Los Angeles Lakers v Charlotte Bobcats

Lakers’ physical therapist: Kobe Bryant has highest pain tolerance I’ve ever seen


Lakers head physical therapist Judy Seto has worked with the Lakers for more than 20 years. Plus, she has experience outside basketball.

So, Seto has seen a lot.

And Kobe Bryant stands apart.

Chris Ballard of Sports Illustrated:

Kobe’s remarkable pain threshold

“It’s the highest that I’ve ever seen.  He channels his focus so well in terms of just the task at hand. But also when he’s had pain, he can block that out.

“I think that trait makes him who he is, and his ability to focus also allows him to channel his energies. It’s not that he doesn’t feel pain; it’s how he responds. Everybody responds to pain a little differently. There’s some people that if you have an injury, you perseverate on it, an injury here can manifest to an injury over here or somewhere else in your body. It can be extremely debilitating. That’s the other stream.

Usually Seto measures a patient’s pain on a scale of 1-10. But with Bryant, “I don’t even ask him.  He just looks at me. ‘Why are you even asking me this? What’s the point?’

“So there’s no point in asking him, ‘How bad is your pain?’ He would just go, ‘Why are you asking me about my pain? Just take care of whatever the problem is and let me get back to what I need to do, or I can’t do it, so tell me I can’t, then we’ll deal with it.’

“It’s kind of like useless.  I mean, I’ll have to ask him, ‘Does it hurt?’ I have an obligation to ask. But I don’t think I’ve asked on a scale of zero to ten how much it hurts because it doesn’t matter for him.”

As an example, Seto cited Kobe making the free throws after tearing his Achilles.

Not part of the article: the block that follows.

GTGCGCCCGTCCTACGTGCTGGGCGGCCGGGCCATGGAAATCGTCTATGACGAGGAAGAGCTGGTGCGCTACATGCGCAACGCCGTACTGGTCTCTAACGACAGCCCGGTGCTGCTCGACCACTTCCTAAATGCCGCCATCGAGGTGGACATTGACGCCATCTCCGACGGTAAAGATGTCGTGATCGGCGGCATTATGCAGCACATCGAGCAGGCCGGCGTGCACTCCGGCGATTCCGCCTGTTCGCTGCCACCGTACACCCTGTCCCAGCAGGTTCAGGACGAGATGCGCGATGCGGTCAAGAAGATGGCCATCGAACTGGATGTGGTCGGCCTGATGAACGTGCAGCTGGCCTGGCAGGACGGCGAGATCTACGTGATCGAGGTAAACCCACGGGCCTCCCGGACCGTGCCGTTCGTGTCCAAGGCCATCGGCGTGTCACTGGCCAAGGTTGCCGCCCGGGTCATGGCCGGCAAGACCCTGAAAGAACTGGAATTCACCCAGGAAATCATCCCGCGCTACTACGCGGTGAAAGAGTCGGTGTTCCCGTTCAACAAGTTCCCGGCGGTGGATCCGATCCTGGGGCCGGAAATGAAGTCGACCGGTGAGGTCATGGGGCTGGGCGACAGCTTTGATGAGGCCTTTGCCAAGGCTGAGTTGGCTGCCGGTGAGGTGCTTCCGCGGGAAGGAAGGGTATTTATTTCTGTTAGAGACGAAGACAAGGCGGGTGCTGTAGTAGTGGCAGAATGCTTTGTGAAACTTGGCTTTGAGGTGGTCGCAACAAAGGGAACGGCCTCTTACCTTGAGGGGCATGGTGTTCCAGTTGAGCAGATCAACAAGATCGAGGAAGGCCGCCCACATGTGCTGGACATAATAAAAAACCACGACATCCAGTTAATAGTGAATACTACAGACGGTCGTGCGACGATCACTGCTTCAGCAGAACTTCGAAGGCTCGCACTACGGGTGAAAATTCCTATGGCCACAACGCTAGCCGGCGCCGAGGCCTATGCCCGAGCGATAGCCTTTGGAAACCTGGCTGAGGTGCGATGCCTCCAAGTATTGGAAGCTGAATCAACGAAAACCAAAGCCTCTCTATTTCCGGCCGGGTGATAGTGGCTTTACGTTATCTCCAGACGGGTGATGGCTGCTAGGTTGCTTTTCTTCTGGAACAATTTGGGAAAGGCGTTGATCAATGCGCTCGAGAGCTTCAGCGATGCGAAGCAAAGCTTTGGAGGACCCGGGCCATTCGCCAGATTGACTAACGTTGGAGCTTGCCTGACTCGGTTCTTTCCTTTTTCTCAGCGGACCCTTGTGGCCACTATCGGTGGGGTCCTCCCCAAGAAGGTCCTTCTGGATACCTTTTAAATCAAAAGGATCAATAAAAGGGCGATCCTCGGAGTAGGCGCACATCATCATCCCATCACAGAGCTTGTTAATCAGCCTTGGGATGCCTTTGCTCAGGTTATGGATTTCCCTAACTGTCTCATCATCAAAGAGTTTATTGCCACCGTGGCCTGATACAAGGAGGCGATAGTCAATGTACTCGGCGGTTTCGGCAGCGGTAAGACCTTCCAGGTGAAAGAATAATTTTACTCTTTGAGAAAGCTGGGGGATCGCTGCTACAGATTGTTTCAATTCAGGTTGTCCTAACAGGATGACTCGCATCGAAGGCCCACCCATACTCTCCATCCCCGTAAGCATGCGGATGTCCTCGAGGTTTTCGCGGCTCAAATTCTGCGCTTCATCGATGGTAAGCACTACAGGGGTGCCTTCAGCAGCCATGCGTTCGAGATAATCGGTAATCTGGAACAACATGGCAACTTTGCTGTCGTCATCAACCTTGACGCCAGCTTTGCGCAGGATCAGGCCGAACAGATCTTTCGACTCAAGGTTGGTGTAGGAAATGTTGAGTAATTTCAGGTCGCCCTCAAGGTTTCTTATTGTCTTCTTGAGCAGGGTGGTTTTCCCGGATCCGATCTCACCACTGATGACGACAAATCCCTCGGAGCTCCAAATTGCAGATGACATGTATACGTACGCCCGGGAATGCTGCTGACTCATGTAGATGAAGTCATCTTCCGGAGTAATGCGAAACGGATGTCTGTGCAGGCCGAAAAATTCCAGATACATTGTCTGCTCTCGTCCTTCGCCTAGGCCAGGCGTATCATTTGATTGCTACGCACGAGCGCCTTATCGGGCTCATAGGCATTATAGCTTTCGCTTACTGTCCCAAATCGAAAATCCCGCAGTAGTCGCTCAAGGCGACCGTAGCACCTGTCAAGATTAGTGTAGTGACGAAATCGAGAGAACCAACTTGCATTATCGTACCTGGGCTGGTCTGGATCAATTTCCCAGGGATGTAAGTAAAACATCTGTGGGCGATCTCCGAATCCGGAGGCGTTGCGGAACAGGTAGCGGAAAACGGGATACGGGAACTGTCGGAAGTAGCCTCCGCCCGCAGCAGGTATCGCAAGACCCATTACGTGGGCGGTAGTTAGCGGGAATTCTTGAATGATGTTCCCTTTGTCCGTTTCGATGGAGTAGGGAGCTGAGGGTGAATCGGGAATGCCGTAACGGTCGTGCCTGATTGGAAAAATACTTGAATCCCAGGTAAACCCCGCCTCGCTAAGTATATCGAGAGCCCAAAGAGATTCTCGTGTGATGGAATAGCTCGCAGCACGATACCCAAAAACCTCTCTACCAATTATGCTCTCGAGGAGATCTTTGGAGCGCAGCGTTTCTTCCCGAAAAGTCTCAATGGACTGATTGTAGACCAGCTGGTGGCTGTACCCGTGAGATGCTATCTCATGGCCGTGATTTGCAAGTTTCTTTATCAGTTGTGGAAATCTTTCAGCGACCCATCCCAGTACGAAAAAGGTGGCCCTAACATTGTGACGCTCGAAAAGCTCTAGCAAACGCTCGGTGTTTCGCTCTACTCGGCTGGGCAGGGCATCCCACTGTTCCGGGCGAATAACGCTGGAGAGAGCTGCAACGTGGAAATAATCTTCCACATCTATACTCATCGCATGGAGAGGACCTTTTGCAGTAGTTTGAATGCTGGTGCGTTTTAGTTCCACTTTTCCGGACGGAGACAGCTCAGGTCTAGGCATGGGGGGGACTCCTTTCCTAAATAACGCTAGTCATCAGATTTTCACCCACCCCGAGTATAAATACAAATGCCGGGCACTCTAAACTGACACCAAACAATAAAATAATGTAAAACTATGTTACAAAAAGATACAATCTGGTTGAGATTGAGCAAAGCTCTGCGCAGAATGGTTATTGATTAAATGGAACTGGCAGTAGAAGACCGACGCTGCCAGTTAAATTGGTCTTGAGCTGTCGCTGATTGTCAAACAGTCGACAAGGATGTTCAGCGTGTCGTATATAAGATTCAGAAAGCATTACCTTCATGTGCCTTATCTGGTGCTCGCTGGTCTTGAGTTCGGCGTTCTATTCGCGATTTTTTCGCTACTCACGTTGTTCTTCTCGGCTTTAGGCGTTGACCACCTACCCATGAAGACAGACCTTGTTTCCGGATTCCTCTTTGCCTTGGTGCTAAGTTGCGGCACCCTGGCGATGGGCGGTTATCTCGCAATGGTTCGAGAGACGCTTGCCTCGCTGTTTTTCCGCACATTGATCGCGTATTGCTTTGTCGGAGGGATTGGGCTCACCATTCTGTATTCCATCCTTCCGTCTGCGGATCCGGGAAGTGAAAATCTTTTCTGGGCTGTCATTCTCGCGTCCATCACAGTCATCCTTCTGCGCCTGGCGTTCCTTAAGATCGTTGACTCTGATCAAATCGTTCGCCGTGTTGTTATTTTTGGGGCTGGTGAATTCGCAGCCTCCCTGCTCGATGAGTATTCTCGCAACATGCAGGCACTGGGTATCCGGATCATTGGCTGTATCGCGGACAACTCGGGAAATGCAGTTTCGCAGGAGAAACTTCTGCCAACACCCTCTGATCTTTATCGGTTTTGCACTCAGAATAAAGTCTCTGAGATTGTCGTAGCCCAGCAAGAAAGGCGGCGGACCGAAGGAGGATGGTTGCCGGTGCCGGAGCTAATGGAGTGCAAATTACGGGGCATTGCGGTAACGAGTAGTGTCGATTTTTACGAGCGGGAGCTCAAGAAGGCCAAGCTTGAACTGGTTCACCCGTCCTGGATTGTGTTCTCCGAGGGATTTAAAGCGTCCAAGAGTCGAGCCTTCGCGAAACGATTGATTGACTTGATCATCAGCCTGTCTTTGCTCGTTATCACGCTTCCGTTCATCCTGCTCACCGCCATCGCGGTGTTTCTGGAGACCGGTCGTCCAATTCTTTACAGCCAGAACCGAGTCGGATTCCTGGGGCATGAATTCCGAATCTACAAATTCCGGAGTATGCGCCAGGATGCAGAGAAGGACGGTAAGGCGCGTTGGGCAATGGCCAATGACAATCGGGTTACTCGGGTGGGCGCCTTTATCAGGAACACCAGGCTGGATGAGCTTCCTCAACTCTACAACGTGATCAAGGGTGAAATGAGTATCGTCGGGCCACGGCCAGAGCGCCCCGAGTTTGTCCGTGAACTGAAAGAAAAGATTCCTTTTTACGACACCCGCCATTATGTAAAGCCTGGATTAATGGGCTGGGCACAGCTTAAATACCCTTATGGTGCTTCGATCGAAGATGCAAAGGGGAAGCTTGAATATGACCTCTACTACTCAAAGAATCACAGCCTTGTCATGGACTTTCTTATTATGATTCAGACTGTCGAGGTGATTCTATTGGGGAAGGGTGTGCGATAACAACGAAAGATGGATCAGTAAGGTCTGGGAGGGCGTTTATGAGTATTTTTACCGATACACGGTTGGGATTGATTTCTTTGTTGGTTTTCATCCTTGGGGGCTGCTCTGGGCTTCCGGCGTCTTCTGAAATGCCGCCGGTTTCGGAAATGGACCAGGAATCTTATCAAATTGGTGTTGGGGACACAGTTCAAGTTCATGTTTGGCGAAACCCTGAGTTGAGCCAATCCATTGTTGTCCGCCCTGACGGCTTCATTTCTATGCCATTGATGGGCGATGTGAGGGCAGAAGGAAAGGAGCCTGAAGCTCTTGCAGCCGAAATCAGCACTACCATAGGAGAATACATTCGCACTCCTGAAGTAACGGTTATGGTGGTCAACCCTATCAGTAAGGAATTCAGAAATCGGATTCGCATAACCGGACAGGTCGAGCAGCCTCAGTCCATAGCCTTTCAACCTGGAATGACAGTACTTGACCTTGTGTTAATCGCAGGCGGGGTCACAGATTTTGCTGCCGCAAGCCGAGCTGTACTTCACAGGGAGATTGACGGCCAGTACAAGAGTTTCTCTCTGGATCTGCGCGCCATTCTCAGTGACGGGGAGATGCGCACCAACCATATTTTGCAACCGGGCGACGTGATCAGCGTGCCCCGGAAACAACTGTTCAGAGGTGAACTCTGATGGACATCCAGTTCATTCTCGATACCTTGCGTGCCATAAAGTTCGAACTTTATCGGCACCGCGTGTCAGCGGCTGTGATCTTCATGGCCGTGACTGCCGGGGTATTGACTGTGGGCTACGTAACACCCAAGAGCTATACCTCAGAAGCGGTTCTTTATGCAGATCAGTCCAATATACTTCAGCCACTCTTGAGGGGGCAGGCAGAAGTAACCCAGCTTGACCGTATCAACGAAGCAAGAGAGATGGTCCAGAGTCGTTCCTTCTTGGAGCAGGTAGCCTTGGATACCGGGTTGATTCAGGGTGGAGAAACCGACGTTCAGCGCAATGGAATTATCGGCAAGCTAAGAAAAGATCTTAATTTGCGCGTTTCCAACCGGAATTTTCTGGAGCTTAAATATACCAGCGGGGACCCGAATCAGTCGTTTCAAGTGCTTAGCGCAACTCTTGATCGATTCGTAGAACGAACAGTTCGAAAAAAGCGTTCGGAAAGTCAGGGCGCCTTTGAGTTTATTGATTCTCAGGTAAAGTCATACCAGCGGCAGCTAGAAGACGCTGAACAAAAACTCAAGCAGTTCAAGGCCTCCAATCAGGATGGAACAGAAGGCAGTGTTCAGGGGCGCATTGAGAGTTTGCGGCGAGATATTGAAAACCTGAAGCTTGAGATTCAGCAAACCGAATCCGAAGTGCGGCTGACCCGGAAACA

No doubt, Kobe is unlike other players. His mental capabilities are unmatched, and that apparently includes his ability to handle pain.

But ignoring pain gets a player only so far, especially a 36-year-old. I believe Kobe will get the most possible from his body, but aging remains undefeated. Even if Kobe can withstand more than anyone else, he can’t move as well as he once could. His injuries will still limit him.

Kobe is extremely well-prepared for the injury-related challenges that await him this season, and his pain tolerance helps. But that goes only so far.

Khris Middleton dunks, Jimmy Butler can’t stop him (VIDEO)

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Khris Middleton has more expectations and more pressure on him after a breakout season in Milwaukee, followed by him getting him PAID this summer.

Well, he looked pretty good on this play against the Bulls, making the steal then throwing down despite Jimmy Butler‘s efforts to stop him.

Middleton finished with 10 points on 5-of-7 shooting for the Bucks. However, Butler had the last laugh as he went off for 23 points on 12 shots and led the Bulls to the (meaningless) preseason win.

Somebody looks comfortable: Paul George drops 20 in first quarter

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Paul George‘s first experience starting as a power forward was going up against Anthony Davis — not just one of the best power forwards in the game, one of the handful of best players in the game period. That didn’t go well for George, and he wasn’t happy about it.

His second experience was in another preseason game Tuesday, going up against the Pistons and their four, Ersan İlyasova. He’s not quite as intimidating.

George scored 20 points on 7-of-8 shooting, 4-of-5 on threes — and that was just the first quarter (you can see it all in the video above).

As we have said before, George at the four is not a bad call by the Pacers, but some of that depends on the matchup. On the nights the Pacers face Davis or Blake Griffin or LaMarcus Aldridge or Zach Randolph (or a handful of others) the Pacers’ coaching staff is going to have to adjust. But there are a lot of nights where George at the four is going to force the other team to adjust, and that will play into the Pacers’ hands.